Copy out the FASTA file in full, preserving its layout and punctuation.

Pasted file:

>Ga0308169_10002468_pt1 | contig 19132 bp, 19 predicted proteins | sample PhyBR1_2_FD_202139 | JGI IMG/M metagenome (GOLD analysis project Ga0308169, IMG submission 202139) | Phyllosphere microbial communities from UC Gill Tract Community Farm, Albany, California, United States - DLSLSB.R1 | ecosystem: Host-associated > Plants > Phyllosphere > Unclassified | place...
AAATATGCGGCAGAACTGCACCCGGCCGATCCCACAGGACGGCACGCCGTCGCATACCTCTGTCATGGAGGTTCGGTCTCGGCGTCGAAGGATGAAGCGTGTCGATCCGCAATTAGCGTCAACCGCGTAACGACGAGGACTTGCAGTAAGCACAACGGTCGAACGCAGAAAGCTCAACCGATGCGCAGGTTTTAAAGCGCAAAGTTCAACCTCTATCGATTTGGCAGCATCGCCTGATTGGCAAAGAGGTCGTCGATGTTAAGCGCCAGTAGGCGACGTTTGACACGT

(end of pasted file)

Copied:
>Ga0308169_10002468_pt1 | contig 19132 bp, 19 predicted proteins | sample PhyBR1_2_FD_202139 | JGI IMG/M metagenome (GOLD analysis project Ga0308169, IMG submission 202139) | Phyllosphere microbial communities from UC Gill Tract Community Farm, Albany, California, United States - DLSLSB.R1 | ecosystem: Host-associated > Plants > Phyllosphere > Unclassified | place...
AAATATGCGGCAGAACTGCACCCGGCCGATCCCACAGGACGGCACGCCGTCGCATACCTCTGTCATGGAGGTTCGGTCTCGGCGTCGAAGGATGAAGCGTGTCGATCCGCAATTAGCGTCAACCGCGTAACGACGAGGACTTGCAGTAAGCACAACGGTCGAACGCAGAAAGCTCAACCGATGCGCAGGTTTTAAAGCGCAAAGTTCAACCTCTATCGATTTGGCAGCATCGCCTGATTGGCAAAGAGGTCGTCGATGTTAAGCGCCAGTAGGCGACGTTTGACACGT